Christopher Morley, a renowned contributor to American journalism and literature, rightly says “One of the most valuable philosophical features of journalism is that it realizes that truth is not a solid but a fluid.” As journalists, as objective as we may want to remain, we tend to provide only one side of the multiple truths and justifications which exist. Society and its actions are a complex web of interactions, and following just one string of it doesn’t mean the entire web has been presented; whether it’s about science and technology or about the current Government, truth is relative so the angle we present as journalists may not be the same lens with which the entire public sees it with.

Journalism provides the opportunity to be a chronicler of history. And through this profession I will be able to provide voices for the people from all walks of life. It is vital that people are encouraged to think about facing social challenges and solving problems because they wanted to do so, because no one can achieve collective good when there are impositions on how to think and act towards a pressing social challenge. Through this profession I will be able to shape the next generation’s interests and priorities using journalism as a fuel for independent thought* focused towards a collective good.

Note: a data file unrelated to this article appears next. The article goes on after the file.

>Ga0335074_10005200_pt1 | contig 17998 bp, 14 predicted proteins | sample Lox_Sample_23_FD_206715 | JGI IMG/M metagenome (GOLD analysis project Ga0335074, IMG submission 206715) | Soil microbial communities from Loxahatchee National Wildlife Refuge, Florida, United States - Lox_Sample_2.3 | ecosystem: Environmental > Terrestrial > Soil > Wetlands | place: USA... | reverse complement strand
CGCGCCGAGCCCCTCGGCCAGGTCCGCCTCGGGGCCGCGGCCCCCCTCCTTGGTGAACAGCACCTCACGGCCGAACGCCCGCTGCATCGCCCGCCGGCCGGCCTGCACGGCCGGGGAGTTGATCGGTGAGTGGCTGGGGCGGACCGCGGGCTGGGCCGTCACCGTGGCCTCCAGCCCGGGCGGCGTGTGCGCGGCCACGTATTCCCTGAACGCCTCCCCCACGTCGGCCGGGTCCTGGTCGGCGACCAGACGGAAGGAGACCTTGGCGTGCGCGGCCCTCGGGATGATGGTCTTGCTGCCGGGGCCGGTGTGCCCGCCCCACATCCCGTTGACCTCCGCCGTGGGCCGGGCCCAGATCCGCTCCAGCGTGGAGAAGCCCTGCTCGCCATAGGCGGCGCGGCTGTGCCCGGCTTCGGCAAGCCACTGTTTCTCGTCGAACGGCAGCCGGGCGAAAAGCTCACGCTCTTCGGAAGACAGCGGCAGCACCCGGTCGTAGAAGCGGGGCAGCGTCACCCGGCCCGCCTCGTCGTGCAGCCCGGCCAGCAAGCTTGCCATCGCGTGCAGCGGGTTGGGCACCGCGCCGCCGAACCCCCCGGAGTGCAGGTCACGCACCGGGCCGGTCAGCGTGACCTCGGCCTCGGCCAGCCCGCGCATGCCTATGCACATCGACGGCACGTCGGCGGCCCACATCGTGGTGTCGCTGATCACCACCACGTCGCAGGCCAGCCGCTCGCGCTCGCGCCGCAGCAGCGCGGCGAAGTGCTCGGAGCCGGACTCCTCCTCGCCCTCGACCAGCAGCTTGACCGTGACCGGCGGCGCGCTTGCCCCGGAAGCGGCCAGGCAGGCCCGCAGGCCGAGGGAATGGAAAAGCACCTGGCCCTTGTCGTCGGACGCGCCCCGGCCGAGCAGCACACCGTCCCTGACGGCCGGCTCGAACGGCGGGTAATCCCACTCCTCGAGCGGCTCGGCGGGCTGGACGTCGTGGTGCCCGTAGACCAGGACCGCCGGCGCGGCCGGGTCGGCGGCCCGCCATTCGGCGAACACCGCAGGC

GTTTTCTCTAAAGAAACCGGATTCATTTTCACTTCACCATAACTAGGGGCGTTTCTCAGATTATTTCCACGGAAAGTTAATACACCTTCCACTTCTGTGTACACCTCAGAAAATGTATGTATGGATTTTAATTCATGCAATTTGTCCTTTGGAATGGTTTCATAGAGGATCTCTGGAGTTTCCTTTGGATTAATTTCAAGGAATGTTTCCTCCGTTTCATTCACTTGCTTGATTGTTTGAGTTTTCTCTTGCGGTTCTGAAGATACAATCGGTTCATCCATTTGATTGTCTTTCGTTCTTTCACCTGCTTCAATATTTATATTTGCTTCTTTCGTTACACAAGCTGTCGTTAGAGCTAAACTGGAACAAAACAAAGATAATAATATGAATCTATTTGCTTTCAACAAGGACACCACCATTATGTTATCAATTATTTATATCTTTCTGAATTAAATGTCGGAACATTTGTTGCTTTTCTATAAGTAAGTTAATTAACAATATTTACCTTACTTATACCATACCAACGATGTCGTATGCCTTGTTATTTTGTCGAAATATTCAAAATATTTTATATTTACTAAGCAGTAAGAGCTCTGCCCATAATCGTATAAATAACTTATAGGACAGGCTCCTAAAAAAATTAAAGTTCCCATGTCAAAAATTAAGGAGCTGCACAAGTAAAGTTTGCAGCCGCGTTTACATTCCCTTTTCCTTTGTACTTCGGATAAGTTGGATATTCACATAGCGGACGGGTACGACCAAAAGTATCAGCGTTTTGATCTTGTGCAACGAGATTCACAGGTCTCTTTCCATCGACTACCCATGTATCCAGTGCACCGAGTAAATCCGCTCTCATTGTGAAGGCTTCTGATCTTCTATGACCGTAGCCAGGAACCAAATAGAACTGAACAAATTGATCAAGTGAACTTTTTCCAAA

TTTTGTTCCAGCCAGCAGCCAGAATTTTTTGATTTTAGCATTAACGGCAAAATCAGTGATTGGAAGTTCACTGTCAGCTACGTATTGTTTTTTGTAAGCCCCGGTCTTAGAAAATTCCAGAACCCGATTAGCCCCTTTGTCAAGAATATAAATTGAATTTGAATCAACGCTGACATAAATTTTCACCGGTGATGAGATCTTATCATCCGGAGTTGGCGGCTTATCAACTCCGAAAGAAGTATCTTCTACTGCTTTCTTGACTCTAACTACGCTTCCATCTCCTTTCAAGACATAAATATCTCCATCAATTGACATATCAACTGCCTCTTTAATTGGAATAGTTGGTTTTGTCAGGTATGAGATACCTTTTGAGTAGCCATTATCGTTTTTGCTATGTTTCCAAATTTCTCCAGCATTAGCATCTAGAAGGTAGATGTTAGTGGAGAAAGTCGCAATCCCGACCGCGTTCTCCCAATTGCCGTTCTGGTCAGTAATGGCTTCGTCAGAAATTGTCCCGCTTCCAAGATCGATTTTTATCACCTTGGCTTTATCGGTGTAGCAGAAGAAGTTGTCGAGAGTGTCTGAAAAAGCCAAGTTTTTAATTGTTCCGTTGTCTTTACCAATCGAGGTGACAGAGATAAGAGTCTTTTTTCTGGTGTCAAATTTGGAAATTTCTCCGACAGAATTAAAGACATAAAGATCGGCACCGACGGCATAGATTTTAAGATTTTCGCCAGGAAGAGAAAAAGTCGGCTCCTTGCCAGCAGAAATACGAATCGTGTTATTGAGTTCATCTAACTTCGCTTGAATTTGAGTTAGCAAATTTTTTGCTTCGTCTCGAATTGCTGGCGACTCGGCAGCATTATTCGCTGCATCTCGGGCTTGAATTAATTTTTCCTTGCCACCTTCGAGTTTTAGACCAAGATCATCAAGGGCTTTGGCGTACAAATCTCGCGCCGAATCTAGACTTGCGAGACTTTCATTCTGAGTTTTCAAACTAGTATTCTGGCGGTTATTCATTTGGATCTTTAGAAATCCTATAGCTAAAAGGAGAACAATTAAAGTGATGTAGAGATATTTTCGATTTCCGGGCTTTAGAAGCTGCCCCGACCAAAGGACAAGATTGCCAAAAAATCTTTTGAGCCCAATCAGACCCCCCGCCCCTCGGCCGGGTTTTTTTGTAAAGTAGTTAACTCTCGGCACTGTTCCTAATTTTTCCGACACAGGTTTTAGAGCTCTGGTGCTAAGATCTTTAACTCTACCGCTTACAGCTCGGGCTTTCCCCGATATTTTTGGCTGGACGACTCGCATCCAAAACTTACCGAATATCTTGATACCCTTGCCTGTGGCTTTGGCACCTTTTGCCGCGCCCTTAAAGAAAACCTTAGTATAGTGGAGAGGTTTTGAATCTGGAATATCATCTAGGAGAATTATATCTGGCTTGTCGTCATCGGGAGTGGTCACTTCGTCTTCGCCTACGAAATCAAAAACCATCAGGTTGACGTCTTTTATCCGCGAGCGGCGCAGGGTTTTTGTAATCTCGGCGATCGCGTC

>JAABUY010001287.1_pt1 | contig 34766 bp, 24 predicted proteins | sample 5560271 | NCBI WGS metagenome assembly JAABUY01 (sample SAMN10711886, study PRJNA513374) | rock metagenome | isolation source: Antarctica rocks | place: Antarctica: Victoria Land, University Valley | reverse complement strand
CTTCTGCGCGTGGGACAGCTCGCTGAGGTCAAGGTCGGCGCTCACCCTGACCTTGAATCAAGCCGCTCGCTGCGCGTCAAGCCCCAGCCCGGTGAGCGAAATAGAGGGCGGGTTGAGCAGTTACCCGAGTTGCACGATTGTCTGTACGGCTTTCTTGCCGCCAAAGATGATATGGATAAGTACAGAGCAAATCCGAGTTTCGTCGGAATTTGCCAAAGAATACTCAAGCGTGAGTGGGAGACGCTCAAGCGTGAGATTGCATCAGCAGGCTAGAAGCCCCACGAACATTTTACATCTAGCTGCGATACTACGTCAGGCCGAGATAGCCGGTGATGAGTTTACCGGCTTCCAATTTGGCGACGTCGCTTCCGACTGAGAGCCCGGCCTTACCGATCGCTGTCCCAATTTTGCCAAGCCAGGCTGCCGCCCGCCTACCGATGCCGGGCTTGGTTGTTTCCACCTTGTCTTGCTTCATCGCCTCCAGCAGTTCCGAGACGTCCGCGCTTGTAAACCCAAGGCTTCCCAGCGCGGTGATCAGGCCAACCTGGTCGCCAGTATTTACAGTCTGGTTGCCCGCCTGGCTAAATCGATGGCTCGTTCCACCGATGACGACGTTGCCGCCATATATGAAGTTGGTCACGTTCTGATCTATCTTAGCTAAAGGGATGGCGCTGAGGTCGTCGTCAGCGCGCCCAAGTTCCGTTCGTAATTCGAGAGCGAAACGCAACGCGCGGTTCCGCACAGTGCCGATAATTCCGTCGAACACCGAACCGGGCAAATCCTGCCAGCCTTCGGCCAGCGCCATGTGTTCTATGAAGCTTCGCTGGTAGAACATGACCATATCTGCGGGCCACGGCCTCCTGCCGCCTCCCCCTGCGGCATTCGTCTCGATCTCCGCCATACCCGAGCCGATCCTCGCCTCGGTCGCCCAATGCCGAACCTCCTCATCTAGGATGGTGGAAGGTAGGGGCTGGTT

This is what journalism is to me. A chance to contribute to the tireless recording of human history, chronicle the minor causes and the major consequences of these events, a chance to engage critically and creatively with current social challenges facing the youth, a chance to inform others as much as I am informed through the profession that captures and presents the essence of freedom.

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*A passion for independent thought is usually considered a tad dangerous, partly because it cannot be controlled by others but I like to think its mostly because those who have it tend to see the world for what it truly is. Every profession prioritizes the world in their own mildly annoying, unique way and Journalism is no different – just that we have the opportunity to look at more than only our perspective on things.

We’re cool that way.

 

 

 

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Image source: http://gijn.wpengine.netdna-cdn.com/files/2015/05/Donnelly_small.jpg

Also read about Azerbaijan’s famous investigative journalist,  Khadija Ismayilova, whose story was told in PEN Centre’s Cartoon Tribute:  http://gijn.org/2015/05/12/ismayilovas-plight-told-in-pen-american-centers-cartoon-tribute/